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BT's charity efforts make significant inroads
A STUDY by research firm Kantar found that The Business Times Budding Artists Fund (BTBAF) has had a significant impact on the lives of underprivileged children.
Carried out in March 2019 and released recently, the study involved 233 students, parents and alumni. Among its findings were that confidence, focus and a sense of direction more than doubled among beneficiaries of the fund. Meanwhile, happiness, self-discipline and attitude towards school were boosted by as much as 48 per cent.
Aminah Hussien, head, Arts & Community Development of The RICE Company Limited (TRCL), a charity with Institutions of a Public Character (IPC) status which manages BTBAF, says: "The study is a strong testament to our belief that an avid engagement with the arts, coupled with a positive and supportive learning environment, cultivates creative skills and benefits a child's socio-emotional development."
The Kantar study was commissioned by BTBAF to examine its impact on beneficiaries over the past 15 years. Established in 2004 and adopted by The Business Times in 2005, the fund has helped more than 18,000 children and youths undergo programmes conducted at the arts training centres, The Little Arts Academy, or LAA (for kids aged 6 to 12), and 10 Square Youth (for youths aged 13 to 19).
The study showed that early exposure to the arts has had a dramatic effect on the children. Before receiving training in the arts, only 31 per cent of respondents rated themselves positively on two categories: "confidence" and "ability and willingness to express feelings". After the training, that figure more than doubled to 72 and 71 per cent respectively.
Significant improvements were also found in other categories such as "focus or direction in life" (from 36 to 71 per cent), "emotional control" (from 44 to 71 per cent), and "happiness" (from 51 to 74 per cent). On the whole, 77 per cent of the respondents say that the BTBAF and its programmes have been "very good" or "excellent" in helping students.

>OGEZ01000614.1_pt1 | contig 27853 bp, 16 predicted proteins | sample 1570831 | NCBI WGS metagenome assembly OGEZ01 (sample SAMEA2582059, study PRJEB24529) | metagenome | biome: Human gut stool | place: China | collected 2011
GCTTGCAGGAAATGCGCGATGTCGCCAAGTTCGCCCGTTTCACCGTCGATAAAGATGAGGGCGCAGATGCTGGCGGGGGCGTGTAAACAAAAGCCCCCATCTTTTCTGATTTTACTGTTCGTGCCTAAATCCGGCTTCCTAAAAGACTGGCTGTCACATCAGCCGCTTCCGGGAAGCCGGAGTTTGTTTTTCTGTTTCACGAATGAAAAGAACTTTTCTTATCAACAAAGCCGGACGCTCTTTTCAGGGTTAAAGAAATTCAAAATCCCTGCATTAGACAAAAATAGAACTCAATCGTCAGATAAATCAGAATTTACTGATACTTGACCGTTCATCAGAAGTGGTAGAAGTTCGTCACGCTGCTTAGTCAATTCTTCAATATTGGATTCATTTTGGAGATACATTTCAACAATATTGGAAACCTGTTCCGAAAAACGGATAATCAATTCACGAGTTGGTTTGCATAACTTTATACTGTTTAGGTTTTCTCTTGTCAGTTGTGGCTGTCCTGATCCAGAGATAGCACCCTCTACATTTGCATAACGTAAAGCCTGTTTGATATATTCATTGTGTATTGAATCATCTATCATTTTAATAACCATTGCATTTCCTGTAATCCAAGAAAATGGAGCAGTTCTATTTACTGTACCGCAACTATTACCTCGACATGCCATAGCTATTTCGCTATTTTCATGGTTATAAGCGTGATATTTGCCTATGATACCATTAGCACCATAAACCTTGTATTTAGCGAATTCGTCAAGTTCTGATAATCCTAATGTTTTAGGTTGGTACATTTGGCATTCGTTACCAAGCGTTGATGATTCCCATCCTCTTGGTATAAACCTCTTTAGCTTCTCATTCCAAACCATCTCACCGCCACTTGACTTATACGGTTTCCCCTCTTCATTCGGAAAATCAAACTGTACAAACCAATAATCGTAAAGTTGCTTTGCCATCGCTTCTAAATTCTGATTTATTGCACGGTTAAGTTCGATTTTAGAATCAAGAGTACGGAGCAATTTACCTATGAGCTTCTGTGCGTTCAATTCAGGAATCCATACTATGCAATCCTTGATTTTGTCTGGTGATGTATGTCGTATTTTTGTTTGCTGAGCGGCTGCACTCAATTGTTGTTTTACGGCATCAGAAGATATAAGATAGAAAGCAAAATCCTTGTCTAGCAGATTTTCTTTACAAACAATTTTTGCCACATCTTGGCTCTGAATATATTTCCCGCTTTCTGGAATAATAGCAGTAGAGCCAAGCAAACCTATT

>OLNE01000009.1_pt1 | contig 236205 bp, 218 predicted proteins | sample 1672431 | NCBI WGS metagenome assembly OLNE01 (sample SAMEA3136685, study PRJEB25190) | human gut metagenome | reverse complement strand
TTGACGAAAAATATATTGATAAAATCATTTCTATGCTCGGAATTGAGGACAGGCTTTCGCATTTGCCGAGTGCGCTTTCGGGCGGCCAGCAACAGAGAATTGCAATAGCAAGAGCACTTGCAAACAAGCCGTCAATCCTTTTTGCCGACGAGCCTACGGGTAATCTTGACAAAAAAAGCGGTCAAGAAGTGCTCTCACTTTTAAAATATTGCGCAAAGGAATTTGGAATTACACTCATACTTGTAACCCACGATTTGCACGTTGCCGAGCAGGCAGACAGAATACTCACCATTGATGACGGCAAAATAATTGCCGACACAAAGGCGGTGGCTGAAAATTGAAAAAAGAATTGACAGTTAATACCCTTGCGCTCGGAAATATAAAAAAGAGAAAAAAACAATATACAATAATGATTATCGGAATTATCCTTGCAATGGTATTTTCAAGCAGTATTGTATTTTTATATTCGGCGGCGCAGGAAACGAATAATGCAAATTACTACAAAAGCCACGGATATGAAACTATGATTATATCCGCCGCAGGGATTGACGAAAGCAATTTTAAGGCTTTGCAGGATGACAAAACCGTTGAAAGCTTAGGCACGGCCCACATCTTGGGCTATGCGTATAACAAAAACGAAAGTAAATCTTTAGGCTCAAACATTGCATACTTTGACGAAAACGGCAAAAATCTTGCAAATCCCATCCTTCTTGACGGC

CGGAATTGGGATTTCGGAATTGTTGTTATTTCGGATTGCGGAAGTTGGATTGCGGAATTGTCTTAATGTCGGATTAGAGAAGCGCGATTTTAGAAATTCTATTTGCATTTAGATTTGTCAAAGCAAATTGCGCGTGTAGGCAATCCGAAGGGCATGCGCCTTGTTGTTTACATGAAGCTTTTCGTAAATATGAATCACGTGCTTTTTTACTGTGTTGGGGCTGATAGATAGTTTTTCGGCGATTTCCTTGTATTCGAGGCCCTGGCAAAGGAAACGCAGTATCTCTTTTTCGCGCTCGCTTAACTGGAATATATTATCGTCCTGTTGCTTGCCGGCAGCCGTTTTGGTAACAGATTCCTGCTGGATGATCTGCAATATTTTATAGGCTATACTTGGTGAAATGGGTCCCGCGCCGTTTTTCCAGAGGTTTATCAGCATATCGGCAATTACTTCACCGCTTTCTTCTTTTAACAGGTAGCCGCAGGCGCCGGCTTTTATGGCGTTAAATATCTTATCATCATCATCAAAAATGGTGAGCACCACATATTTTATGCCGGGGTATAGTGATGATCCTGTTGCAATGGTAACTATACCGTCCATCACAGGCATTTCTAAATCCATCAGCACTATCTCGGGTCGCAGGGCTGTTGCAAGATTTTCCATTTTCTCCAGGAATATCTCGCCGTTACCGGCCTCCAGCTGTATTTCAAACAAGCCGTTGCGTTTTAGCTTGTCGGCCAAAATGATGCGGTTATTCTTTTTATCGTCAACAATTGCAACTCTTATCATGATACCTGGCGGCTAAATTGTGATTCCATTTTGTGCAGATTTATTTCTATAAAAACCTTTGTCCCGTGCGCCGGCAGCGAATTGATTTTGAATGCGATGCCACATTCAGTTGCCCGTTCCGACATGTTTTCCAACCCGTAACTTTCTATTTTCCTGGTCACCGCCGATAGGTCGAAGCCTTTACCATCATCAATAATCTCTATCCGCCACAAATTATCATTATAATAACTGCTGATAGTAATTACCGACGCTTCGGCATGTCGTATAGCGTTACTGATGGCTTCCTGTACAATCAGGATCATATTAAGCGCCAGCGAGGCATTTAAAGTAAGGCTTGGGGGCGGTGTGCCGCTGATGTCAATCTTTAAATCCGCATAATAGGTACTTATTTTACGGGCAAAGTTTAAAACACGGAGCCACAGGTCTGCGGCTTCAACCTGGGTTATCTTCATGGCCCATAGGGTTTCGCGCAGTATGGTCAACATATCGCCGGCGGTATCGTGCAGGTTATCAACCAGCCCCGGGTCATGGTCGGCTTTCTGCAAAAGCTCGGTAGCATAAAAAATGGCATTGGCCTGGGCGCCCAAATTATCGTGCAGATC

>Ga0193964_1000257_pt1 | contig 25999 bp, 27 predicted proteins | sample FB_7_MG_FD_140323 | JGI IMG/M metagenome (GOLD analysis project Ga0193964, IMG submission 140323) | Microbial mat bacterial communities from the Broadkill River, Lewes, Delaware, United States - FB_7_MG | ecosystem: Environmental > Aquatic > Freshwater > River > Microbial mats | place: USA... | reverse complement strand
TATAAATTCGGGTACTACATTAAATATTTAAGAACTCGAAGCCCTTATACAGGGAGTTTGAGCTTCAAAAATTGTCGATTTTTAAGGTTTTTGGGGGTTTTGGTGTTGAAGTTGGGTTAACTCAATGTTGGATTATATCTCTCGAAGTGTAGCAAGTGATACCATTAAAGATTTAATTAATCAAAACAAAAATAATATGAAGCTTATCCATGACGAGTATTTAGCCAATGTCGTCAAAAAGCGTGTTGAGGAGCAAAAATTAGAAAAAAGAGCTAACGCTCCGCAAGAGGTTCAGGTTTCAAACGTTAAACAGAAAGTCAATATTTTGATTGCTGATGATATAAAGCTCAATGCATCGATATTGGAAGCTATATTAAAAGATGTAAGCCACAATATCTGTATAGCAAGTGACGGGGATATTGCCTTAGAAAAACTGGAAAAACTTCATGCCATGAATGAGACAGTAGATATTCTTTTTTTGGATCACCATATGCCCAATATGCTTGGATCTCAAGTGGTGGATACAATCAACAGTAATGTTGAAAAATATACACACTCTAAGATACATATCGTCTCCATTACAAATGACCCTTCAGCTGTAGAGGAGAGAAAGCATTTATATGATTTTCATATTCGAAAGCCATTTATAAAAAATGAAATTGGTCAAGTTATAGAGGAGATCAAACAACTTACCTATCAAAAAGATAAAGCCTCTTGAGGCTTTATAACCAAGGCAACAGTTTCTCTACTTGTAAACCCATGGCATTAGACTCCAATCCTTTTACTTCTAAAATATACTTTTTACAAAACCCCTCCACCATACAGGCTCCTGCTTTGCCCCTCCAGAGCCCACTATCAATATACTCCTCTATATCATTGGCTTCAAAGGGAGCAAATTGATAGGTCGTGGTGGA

Alvin Tay, deputy chairman of TRCL and advisor to BTBAF, says: "The research affirms that BTBAF programmes have impacted and uplifted the lives of our children and youths . . . A big 'thank you' to the team at LAA and 10 Square Youth, our trainers as well as our donors for being our staunch supporters all these years."
One success story is 12-year-old Sri Qaseh Nuraisyah Abdullah. The daughter of an office administrator and housewife, Sri Qaseh had an early interest in the arts but her family could not afford enrichment classes. Her mother approached TRCL administrators who accepted the girl into the programme and trained her in various art forms such as dance, drama and visual arts.
Madam Sri Noordin Asmar, 47, says of her daughter: "As a kid, she sulked as a lot. But after six years of arts training sponsored by BTBAF, she's come out of her shell. She's confident, she can hold her own among adults, and she's no longer intimidated by kids from more privileged backgrounds."
Sri Qaseh, who is studying at Yishun Primary School, says: "The training has helped me mature and become focused on my goals. I don't have to be told to do my homework and revision . . . I want to do them, because I want to do well in school and become a paediatrician someday."
On Nov 20 and 21, she will be taking to the massive stage of Esplanade Theatre in the role of emcee at ChildAid 2019, an annual concert organised by The Business Times and The Straits Times to raise funds for BTBAF and The Straits Times School Pocket Money Fund respectively.
She says: "It's such an honour to be an emcee for such a big event. . . Six years ago when I enrolled into the Little Arts Academy, I never imagined I'd make it to this stage."
- ChildAid 2019 runs at the Esplanade Theatre on Nov 20 and 21 at 8pm. Tickets available from Sistic.